A COVID-19 patient lies in a bed at DHR Health on July 29 in Edinburg. (Eric Gay | The Associated Press)

COVID-19 hospitalizations have decreased overall in the Rio Grande Valley in the last few weeks and especially when it comes to general virus beds. But while there has also been a decline in hospitalizations among those in intensive care units, that change has been slight.

What’s constant is the threat of the virus remaining ever deadly and infectious as hospital systems and local officials continue efforts to control its spread, even amid a drop in activity.

Since the Rio Grande Valley reached its peak in hospitalizations on July 22 with 1,606 patients, the numbers have dropped by 42.8% to 918 patients on Aug. 15, according to data collected by the Department of State Health Services.

When it comes to general beds, the numbers dropped by more than half, 59.2%, peaking on July 24 with 1,224 patients and dropping to 499 patients as of Aug. 15.

With regard to the number of COVID-19 patients in the ICU, it continues to fluctuate from the mid 300s to the low 400s. There were 436 patients in the ICU on July 18, the highest on record thus far, and decreased by 19% to 353 patients as of Aug. 15.

“We have less people on the regular medical/surgical COVID beds but we definitely still have a lot of very, very sick people,” said Ivan Melendez, the Hidalgo County health authority.

One explanation Melendez offered as to why the general bed population experienced a significant drop is that health providers are sending people home that aren’t that sick but, perhaps more importantly, they are able to send them home.

“Before we couldn’t get oxygen at home, now we have oxygen concentrators,” Melendez said. “We have equipment where people can actually go home that before, we didn’t have any alternative than to keep them because we didn’t have the oxygen supply that you can use at home.”

Dr. Ivan Melendez

That ability to discharge patients alleviates some of that capacity but there are also other factors, Melendez said.

One such factor is that healthcare providers are better able to treat the disease than they did a few months ago.

“We’re certainly a lot better in giving people more options than we were, say, four months ago,” he said, listing Remdesivir, convalescent plasma, steroids, and anticoagulants as available treatments.

“I think that the way that we treat the disease, even though it still can be lethal, is better than it was before,” Melendez said. “Even though it’s still an incurable disease, we still have greater knowledge on how to deal with it.”

But the decline certainly doesn’t mean the virus is disappearing. In fact, by most other metrics, it is still negatively affecting the Valley community as much as it ever did.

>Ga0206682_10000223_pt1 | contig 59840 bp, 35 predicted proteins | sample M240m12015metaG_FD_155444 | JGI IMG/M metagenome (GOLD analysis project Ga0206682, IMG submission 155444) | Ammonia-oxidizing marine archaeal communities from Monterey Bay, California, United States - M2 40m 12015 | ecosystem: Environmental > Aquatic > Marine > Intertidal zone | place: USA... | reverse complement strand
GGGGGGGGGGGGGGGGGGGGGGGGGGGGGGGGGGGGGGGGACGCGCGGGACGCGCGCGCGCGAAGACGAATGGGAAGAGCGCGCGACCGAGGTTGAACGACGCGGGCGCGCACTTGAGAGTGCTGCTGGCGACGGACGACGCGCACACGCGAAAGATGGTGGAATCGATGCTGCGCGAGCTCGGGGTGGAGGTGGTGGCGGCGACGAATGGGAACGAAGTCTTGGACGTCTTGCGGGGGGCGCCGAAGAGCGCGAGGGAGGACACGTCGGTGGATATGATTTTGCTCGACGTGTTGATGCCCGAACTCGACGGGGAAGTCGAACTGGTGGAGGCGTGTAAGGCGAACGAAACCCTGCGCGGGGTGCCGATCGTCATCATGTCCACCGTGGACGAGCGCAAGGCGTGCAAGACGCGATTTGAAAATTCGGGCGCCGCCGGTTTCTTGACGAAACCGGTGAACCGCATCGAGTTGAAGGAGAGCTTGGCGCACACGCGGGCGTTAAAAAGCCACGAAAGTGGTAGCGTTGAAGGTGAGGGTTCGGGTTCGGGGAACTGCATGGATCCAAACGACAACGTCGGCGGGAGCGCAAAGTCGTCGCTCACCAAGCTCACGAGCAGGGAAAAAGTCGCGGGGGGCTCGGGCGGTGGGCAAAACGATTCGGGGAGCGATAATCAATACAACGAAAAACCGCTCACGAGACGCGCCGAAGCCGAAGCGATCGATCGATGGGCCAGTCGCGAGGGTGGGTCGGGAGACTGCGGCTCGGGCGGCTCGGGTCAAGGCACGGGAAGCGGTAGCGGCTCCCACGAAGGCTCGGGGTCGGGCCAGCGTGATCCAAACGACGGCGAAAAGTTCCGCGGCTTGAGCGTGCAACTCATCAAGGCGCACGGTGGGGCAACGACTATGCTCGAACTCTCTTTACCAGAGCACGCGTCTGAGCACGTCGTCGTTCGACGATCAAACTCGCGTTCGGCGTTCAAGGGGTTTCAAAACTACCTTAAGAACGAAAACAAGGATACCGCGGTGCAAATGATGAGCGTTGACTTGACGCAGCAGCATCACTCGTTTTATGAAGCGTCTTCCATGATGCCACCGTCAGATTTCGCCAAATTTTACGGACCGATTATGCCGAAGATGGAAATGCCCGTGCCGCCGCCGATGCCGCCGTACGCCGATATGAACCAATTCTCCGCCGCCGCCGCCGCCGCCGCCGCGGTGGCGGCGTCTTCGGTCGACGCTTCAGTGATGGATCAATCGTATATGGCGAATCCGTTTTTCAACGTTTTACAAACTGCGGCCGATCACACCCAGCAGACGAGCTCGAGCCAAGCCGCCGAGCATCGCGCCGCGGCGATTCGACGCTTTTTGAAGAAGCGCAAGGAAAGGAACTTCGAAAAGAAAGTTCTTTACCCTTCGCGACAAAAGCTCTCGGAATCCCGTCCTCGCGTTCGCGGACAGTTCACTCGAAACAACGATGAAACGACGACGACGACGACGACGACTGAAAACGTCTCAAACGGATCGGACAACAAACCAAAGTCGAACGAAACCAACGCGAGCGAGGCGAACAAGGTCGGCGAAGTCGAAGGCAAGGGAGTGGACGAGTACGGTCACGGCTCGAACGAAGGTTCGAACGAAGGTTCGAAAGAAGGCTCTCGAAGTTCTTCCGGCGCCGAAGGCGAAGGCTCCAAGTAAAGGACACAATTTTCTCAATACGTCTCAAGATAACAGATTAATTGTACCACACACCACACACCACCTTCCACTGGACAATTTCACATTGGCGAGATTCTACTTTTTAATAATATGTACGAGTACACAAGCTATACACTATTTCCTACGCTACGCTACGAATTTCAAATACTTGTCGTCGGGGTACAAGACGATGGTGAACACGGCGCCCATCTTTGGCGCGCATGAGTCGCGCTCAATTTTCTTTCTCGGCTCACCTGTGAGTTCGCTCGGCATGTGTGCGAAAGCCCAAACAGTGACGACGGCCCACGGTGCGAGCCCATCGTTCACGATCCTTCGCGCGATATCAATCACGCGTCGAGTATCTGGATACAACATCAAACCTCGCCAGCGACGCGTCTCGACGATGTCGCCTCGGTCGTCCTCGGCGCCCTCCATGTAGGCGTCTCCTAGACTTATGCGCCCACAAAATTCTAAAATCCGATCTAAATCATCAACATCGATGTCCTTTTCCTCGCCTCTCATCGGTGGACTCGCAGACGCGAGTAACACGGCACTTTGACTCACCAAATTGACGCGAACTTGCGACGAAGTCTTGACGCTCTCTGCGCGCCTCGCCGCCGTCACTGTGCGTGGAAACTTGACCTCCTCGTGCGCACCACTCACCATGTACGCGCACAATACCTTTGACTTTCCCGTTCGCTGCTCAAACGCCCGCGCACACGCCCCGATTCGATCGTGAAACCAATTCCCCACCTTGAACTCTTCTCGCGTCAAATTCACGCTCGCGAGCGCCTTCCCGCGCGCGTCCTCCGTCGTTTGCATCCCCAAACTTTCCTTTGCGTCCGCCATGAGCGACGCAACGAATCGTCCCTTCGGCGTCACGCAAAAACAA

“If you look to see the number of people coming back positive in the community, it’s still over 500 almost every day,” Melendez said, noting that Hidalgo County had a 15% positivity rate among those tested and 4% death rate among those infected.

“The numbers — after the Fourth of July and Memorial Day fiasco — started going down,” Melendez said, partly attributing Hurricane Hanna for people staying at home.

“But those people that are actually in the hospital are very, very sick,” he said. “They’re still dying in great numbers and even though we’ve plateaued, we’ve plateaued at a very high rate.”

He said the bottom line was that COVID-19 in Hidalgo County was far from over and people should not be lulled into a false sense of security when seeing numbers improving.

“I think we’re still very susceptible to having spikes and peaks in the near future,” he said.

Likely due to patterns of people getting together during long weekends, Melendez said he was concerned about Labor Day next month.

Medical personnel treat a COVID-19 patient at DHR Health on July 29 in Edinburg. (Eric Gay | The Associated Press)

He said he’s also worried about the start of the NFL season when people like to go to each other’s houses to watch football games, and he’s concerned with the reopening of schools.

“All these activities are going to bring people together,” he said.

“We’re very social beings,” Melendez added. “This tricky virus takes advantage of that.”

He said he understood how difficult it was to stay away from people but he urged those that can maintain social distance to do so.

The county is nearing 1,000 deaths due to the disease, he reminded, and said that if it’s assumed 15% of the population have the virus, that’s close to 160,000 people.

“We’re all COVID fatigued,” he added, “we’re all sick and tired of hearing about COVID but COVID-19 in Hidalgo County is still a very serious and challenging healthcare problem that, even at today’s numbers, would still be the most severe and challenging health crisis that we’ve ever faced in this county.”